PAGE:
We are more than halfway through the 2014 MLB season, and this seems like a good time to reflect upon how “blockbuster” trades the prior offseason have worked out thus far. Obviously it’s too early to formulate a concrete sentiment. I mean, it honestly takes years to fully comprehend the effectiveness of a deal. But this should be a fun and, hopefully, insightful exercise. Today, we’ll focus on the three-team trade between the Los Angeles Angels, Chicago White Sox, and Arizona Diamondbacks.
This was a trade that seemingly benefited all parties. The Angels needed starting pitching badly, and that’s exactly what they received in Hector Santiago and Tyler Skaggs. Arizona desired protection for Paul Goldschmidt in the lineup, so trading for slugger Mark Trumbo was sensible. Adam Eaton, who was the centerpiece of the deal for the White Sox, was young and had a very high-ceiling. All said, it was hard to pinpoint a true winner. Even more so if you looked at Mark Trumbo through the eyes of advanced metrics. Nevertheless, the trajectory of how the swap would pan out for each team seemed volatile. Well, through half a season, an early winner has yet to be crowned.
Trumbo’s spent a majority of the season sidelined with a stress fracture on his left foot. As a result, the right-handed slugger has been limited to just 21 games this season. In those games, however, he played reasonably well, slashing an admirable .210/.264/.506 clip. Ironically, Trumbo was activated off the disabled list Friday as he seeks to add life to the anemic Diamondbacks.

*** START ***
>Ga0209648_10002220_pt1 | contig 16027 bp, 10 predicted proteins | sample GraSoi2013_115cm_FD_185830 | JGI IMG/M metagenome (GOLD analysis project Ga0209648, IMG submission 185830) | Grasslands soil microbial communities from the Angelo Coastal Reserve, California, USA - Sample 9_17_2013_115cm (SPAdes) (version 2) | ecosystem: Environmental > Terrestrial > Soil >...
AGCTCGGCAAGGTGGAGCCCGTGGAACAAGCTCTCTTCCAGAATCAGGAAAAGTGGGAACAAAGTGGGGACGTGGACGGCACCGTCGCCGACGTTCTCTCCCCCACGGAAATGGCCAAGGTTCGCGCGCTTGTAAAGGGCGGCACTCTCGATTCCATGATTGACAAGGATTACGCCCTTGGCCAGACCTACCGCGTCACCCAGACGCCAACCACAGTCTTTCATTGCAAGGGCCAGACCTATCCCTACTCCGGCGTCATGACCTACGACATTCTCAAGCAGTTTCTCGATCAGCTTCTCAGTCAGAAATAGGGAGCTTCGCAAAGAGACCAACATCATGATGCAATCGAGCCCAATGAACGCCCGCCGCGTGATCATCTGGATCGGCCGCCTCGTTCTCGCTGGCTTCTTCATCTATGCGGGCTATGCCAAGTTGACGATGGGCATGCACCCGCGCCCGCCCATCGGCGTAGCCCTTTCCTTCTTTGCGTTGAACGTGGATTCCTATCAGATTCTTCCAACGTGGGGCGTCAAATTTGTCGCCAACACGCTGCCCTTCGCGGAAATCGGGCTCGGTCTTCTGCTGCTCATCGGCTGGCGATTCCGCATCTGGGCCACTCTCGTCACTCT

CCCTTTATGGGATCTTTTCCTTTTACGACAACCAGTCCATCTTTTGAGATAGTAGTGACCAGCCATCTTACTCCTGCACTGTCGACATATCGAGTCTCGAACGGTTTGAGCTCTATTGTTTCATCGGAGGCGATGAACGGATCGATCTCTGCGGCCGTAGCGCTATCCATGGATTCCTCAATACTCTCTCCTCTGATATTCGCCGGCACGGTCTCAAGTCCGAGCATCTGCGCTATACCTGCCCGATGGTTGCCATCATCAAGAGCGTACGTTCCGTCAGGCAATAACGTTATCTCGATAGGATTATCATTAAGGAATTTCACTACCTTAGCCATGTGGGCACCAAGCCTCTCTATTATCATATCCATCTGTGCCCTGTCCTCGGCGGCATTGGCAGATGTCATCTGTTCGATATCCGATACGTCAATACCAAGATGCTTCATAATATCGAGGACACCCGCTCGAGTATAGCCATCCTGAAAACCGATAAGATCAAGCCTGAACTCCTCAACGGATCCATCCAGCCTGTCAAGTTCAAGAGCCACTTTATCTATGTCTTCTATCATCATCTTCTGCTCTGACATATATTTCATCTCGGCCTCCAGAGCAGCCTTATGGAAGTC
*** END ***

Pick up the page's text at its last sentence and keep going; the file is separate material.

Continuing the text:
Mark wasn’t the only piece the D’backs added during the December 10th trade. They also acquired minor-league pitcher A.J. Schugel from the Angels and minor-league outfielder Brandon Jacobs from the White Sox. Schugel in 93 innings of work with Double-A Mobile has been exceptional. He’s pitched to the tune of a nifty 3.68 ERA and 3.00 FIP this year. Jacobs, on the other hand, has been sub-par in Single-A Visalia this season with a mediocre 89 wRC+.
Now moving on to the White Sox.
Eaton has been average in his inaugural season in the Windy City. In 324 plate appearances, the 5 foot 8 outfielder has compiled an underwhelming .271/.340/.370 slash line, which is complemented by good athleticism in the field and on the base paths.
Lastly, the Angels’ two southpaws (Tyler Skaggs and Hector Santiago), whom they acquired in the exchange, have done more or less what was expected of them. Santiago has somewhat bounced back after a sluggish start to the season. Overall, in 64 innings, he’s posted a pedestrian 4.50 ERA and 4.12 FIP. Despite his odd mechanics, Skaggs has fared well in 2014. A nice 4.15 ERA and 3.59 FIP has been produced in 14 starts.
Sure, the Angels probably have benefited the most from the trade at this juncture, but going forward it remains uncertain who’ll prevail. Mark Trumbo’s absence has made it hard to accurately depict the future ramifications of this trade. However, let’s remember that his poor on-base skills and defensive shortcomings limit his value. We get a fairly good barometer looking at numbers before and after the deal, although, ultimately, the usefulness of this trade for each team will be determined a ways down the road.